Kim Stafford’s “Dear America”

Kim Stafford, son of the late American poet William Stafford, published this striking protest poem at the end of 2016 during troubled political times in America. Like many poems and speeches of protest, it takes advantage of a number of poetic and rhythmic devices to deliver a powerful response to those men and women who are quickly reshaping this country, for better or worse. Like many poets of witness, Stafford, too, finds a voice that pivots firmly in space, as he seeks to find solid footing in the new spinning and unstable world around us, as if we were all caught in the midst of an earthquake without fully realizing it.

If you were a century, I would be one breath,
striving to speak my honest syllable…

In addition to being a poet and teacher, Kim Stafford is a published and award-winning essayist, editor, and musician. He founded and directs the Northwest Writing Institute at Lewis & Clark College in Portland, Oregon. Like his father, his poetry and writings deal largely with nature, place, preservation, and the West.

Dear America

If you were a tree, I would be a bud,
clenching a feral secret.
If you were a river, I would be a raindrop
sipped into your sweep.
If you were a mountain, I would be a pebble,
a fulcrum, your pivot.
If you were a water cannon, I would be
ice on a braid of gray.
If you were tear gas, I would weep for you.
If you were a wall, I would be a dreamer
yearning to breathe free.
If you were an oil well, I would be a cup of water.
If you were a power grid, I would be sunlight
on a child’s hand.
If you were a century, I would be one breath,
striving to speak my honest syllable.
If you were an empire, I would be the remote village
keeping to the old ways.
If you were a grandmother, I would be the child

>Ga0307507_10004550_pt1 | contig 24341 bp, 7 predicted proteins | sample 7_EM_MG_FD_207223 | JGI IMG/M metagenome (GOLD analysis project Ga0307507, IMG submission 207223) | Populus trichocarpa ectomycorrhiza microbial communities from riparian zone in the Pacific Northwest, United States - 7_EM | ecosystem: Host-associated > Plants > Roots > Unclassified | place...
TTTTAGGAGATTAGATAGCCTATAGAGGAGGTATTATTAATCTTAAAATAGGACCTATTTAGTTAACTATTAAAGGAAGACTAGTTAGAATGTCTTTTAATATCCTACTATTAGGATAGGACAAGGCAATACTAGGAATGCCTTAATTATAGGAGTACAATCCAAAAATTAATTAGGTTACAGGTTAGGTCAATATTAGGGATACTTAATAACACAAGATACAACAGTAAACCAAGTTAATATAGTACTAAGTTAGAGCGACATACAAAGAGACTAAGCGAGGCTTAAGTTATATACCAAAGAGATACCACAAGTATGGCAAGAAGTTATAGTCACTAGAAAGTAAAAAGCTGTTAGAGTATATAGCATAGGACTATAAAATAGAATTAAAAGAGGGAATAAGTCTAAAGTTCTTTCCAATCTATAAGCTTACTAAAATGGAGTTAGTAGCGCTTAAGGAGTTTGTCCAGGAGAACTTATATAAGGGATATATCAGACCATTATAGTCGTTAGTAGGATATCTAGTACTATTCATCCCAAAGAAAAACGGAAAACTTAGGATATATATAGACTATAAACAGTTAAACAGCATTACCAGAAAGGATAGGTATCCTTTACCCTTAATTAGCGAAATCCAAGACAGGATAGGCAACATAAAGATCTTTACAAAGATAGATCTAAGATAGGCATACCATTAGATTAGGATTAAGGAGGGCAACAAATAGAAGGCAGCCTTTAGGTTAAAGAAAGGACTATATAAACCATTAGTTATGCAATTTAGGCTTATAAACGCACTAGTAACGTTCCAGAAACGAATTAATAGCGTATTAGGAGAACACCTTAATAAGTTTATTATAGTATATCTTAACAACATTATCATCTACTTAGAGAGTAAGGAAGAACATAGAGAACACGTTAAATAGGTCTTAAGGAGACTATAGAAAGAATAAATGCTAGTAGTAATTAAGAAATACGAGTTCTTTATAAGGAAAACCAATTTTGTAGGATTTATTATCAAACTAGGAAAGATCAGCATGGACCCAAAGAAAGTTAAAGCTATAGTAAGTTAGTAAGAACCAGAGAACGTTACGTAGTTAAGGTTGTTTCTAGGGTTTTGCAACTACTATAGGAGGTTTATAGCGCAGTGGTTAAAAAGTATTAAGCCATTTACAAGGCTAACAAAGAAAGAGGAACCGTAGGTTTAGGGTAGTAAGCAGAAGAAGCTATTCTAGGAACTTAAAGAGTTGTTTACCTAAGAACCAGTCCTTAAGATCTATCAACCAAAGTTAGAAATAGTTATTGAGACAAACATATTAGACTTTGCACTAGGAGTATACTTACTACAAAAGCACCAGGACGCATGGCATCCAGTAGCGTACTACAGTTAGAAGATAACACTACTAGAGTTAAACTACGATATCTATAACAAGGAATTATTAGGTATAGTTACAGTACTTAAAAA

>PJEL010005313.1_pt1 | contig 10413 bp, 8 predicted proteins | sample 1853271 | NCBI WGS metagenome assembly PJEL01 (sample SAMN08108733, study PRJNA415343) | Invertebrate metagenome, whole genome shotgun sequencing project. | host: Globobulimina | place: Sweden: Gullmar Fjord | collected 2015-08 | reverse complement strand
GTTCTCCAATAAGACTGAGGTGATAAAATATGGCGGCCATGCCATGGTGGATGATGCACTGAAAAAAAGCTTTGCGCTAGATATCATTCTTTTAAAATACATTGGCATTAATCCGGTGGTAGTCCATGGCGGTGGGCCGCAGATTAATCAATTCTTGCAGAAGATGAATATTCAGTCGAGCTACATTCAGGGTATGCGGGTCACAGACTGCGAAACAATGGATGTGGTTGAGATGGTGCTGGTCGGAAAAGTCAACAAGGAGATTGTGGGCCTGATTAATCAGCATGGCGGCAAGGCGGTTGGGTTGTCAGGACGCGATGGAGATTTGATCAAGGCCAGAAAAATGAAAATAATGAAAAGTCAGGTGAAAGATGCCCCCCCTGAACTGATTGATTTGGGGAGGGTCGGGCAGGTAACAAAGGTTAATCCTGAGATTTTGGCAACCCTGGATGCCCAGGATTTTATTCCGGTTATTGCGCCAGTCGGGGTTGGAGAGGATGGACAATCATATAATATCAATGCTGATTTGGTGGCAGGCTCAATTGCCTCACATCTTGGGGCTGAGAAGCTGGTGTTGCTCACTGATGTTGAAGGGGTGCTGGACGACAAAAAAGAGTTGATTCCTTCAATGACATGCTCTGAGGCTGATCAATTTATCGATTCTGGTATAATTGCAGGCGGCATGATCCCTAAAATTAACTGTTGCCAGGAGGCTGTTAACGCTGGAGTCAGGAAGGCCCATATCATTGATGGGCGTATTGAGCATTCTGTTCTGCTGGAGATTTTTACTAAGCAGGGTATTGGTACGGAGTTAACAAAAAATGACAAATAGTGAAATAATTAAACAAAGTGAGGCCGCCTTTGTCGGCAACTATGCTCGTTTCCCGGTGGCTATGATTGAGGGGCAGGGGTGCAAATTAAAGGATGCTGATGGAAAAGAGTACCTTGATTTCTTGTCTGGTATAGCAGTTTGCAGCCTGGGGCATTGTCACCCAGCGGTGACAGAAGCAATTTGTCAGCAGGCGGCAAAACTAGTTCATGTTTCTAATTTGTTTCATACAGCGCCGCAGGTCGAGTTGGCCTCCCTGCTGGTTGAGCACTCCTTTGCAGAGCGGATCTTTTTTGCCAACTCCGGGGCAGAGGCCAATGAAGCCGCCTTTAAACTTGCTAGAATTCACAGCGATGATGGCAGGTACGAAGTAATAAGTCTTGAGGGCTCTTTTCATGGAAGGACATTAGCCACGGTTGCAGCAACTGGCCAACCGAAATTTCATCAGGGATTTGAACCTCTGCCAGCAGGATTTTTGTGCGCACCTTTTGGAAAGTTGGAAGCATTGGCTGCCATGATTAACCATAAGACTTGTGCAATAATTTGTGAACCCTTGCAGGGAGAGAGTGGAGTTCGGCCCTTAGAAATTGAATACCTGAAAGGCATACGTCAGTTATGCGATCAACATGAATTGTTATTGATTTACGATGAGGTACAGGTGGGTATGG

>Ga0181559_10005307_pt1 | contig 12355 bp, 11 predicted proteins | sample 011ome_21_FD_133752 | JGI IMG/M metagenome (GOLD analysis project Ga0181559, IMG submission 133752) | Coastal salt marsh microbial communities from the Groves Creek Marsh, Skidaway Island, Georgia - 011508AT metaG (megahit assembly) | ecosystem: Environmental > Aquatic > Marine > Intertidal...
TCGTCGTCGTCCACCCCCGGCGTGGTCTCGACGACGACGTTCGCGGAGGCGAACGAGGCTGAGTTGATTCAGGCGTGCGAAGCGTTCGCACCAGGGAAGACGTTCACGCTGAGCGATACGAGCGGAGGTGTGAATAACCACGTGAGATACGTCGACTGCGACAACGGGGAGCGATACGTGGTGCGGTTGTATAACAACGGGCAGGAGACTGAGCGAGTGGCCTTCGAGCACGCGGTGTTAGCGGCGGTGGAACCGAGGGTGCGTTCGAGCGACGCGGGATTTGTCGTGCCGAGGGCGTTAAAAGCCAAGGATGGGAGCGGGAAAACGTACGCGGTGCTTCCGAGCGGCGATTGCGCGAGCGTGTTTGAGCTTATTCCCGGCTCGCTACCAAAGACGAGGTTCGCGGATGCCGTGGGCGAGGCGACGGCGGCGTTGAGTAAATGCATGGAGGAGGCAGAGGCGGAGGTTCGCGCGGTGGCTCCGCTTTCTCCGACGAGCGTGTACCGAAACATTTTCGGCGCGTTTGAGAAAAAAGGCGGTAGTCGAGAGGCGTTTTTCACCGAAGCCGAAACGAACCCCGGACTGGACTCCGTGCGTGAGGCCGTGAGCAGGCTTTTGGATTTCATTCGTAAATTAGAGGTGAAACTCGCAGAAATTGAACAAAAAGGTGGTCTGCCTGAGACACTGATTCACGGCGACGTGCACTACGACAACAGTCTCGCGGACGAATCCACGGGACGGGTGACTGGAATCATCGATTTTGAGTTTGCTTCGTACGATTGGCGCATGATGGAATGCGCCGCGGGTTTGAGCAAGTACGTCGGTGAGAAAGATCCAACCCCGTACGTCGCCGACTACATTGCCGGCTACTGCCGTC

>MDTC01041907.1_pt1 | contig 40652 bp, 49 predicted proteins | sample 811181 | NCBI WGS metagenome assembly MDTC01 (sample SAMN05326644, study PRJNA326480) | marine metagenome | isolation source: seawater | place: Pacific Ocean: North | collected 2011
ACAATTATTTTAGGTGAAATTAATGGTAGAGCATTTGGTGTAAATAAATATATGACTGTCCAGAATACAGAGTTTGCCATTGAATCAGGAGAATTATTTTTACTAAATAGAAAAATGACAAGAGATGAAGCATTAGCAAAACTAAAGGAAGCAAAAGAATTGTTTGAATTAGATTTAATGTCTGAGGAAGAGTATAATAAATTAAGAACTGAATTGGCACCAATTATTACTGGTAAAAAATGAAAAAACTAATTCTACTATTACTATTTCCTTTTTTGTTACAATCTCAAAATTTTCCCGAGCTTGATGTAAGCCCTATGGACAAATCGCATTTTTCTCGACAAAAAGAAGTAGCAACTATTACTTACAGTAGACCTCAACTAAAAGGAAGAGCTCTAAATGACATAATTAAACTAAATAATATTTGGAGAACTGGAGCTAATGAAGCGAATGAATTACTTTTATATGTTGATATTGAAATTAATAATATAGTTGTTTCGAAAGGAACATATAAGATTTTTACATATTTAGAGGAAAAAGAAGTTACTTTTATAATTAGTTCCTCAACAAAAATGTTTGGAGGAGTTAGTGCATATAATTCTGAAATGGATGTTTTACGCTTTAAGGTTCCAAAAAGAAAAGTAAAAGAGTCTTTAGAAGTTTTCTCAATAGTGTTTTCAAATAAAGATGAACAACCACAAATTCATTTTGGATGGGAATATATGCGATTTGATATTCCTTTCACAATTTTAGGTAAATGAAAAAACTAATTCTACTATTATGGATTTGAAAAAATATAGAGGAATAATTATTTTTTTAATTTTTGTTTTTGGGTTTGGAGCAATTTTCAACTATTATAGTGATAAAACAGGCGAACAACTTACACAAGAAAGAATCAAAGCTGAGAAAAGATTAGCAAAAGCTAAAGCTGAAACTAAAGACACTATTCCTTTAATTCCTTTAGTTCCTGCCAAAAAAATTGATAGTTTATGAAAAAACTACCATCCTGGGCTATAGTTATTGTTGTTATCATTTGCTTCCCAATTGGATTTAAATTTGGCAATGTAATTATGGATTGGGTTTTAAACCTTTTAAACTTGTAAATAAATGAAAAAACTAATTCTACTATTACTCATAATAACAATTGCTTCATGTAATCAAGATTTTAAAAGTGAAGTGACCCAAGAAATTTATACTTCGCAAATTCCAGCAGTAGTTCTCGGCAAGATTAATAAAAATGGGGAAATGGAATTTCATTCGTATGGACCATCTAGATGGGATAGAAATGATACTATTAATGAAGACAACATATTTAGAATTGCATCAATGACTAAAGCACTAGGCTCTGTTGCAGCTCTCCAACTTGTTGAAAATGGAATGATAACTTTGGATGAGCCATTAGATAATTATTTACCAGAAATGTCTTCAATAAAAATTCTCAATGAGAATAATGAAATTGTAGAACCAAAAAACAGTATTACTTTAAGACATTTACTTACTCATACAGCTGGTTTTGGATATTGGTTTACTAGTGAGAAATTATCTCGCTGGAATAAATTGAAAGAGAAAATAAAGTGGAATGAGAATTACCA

who brings you tea.
If you were a billionaire, I would be a simple gift.
If you were a legend, I would be the minor character
the hero sees standing by the road in witness.
If you were a patriotic song, I would be the late verse
remembered only by the elders, hummed at evening.
If you were a prison guard, I would be Mandela’s
slow step, setting the pace in spite of chains.
If you were a long migration, I would be a seed
to sustain two wings.
If you were the great change, I would be one
of the myriad beginnings.
If you were a sorrow, I would be a glimmer.
If you were in recovery, I would leave food on your step.
If you were a grand parade, I would be one
of the unseen singers.
If you were a war, I would bring food to the widows.
If you were a tyranny, I would vote for kindness.
If you were the arc of history, I would bend
my life toward justice.
If you were a declaration of independence,
I would pledge allegiance to interdependence.
If you pursued happiness for a few, I would ask about the many.
If you were a tower, I would be a pilgrim’s tent.
If you were a bold proclamation, I would be a whispered testament.
If you were a phone, I would be a voice to make it matter.
If you were the greed of one generation, I would be the need
of the seventh generation.
If you were the way it was, I would be the way it could be.
If you were a disaster, we could count our blessings.
And if you thought you were my enemy, I would ask
about your children.

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